109.1 Fundamentals of internet protocols

 

 

109.2 Basic network configuration

Cat the /etc/services to see the entirely list of ports the system recognize, some of these ports might include: port 53 (DNS), port 123 (NTP), port 139 (NetBIOS), port 143 (IMAP), port 161-162 (SNMP), por 636 (LDAPS), port 993 (IMAPS), port 995 (POP35) 

ifconfig eth0 192.168.0.130   //**changes the IP of eth0 to the given one

ifconfig eth0 netmask 255.255.255.0  //**changes the subject mask to the given one

ifdown eth0         //**shuts the interface down
ifconfig eth0 eth0  //**same as above

ifup eth0         //**enables the nic again
ifconfig eth0 up  //**set the nic up, with the original IP address, given that fact that ANY changes made with ifconfig are lost after reboot/restart

Historically, the DNS entries have been kept in /etc/resolv.conf

On a CentOS the configuration, visit the folder/etc/sysconfig/network-scripts/ and see the files in there, edit ifcfg-eth0 to change the IP on permanent basis. To modify the gateway use /etc/sysconfig/network

On an Ubuntu visit /etc/network/interfaces where all the stuff related to the nics (how many nics you have) and gateway are kept, lovely!

  • Edit /etc/hostname (and then reboot or logout) to change the hostname
  • Edit /etc/hosts to add additional DNS entries, like local intranet etc, that will be query before asking the legitimate DNS servers
  • The command route shows you gateway information, execute route add default gw 192.168.0.2 to add default gateway; user traceroute and/or tracepath
  • User ping6 to execute ICMP packets by the ipv6 protocol
  • Use dig to query the DNS entries, similar to nslookup; execute dig @172.19.0.32 google.com to query a different server for the answer
  • Edit the file /etc/nsswitch.conf to arrange the order on which the Linux query the DNS servers, useful if you don't want the System to look at the host file first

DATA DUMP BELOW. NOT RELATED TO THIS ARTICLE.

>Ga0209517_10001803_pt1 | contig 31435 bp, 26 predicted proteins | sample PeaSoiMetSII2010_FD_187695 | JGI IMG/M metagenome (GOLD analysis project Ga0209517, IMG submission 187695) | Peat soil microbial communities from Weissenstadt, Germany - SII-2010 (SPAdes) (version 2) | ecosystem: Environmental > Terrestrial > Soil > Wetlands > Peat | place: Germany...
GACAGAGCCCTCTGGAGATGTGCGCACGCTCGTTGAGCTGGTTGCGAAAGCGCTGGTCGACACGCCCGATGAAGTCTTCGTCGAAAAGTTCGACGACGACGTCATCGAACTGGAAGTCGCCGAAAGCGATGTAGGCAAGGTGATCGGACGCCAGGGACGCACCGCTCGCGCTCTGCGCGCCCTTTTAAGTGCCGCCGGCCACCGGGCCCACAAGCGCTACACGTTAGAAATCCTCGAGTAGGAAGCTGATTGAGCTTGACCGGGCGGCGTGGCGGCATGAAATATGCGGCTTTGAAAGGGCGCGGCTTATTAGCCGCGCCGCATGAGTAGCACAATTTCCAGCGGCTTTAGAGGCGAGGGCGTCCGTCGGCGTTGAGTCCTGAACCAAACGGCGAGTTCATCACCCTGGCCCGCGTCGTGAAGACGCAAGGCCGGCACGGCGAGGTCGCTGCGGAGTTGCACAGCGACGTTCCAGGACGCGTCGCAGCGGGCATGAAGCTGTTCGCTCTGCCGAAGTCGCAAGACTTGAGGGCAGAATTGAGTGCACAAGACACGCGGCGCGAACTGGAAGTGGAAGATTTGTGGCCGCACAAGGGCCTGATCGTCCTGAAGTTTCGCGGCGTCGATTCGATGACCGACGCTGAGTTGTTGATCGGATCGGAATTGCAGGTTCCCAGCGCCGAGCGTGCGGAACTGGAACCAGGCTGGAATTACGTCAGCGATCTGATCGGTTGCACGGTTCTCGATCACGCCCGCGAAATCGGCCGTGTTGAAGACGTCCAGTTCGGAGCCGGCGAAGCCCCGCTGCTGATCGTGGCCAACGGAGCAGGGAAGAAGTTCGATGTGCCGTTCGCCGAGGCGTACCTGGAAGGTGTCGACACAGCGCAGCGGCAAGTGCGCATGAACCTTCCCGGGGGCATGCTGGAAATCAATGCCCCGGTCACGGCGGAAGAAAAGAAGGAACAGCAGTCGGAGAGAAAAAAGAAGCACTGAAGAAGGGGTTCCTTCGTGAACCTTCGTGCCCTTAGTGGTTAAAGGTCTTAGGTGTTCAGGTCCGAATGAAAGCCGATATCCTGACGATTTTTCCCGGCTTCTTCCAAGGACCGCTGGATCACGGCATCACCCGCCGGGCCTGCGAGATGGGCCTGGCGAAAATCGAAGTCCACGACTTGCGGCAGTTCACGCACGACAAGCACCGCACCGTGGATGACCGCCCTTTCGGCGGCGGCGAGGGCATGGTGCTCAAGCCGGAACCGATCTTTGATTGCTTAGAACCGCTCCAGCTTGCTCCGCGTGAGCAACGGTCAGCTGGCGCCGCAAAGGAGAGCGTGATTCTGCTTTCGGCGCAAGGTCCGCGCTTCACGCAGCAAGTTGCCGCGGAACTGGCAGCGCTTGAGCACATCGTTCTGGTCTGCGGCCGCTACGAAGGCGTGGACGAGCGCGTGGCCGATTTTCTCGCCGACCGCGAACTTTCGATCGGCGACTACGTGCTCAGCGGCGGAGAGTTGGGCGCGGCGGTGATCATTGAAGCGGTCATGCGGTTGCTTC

To restart the network serive on different systems, do as follows:

  • For Debian: /etc/init.d/networking restart
  • For Red Hat: either service network restart OR /etc/init.d/network restart
  • For Ubuntu: sudo /etc/init.d/networking restart

 Routing ;to find your gateway type route -n and to delete use route del default gw 192.0.0.1

109.3 Basic network troubleshooting

  We know that "ls -l /bin/ping" will show that the ping command has the user bit set, so that program can run with root credentials to matter which user invokes it

find / -perm -u+s  //**find on the root directory all files that has the permission SUID set for the users (-u)

Running with -g to check for the Grooup User ID bit set

netstat -tuna  ;you definitely won't forget this command, it tells you the ports that are listening, not big problem is the local address show as the loopback

nmap ;use to scan a gateway to server to check the firewall, you probably need to install it on the 1st use

sudores ;to edit the file /etc/sudoers you actually need to type visudo ,in Ubuntu the 1st user created on the system is automatically added to the sudo group

 

 

109.4 Configure client side DNS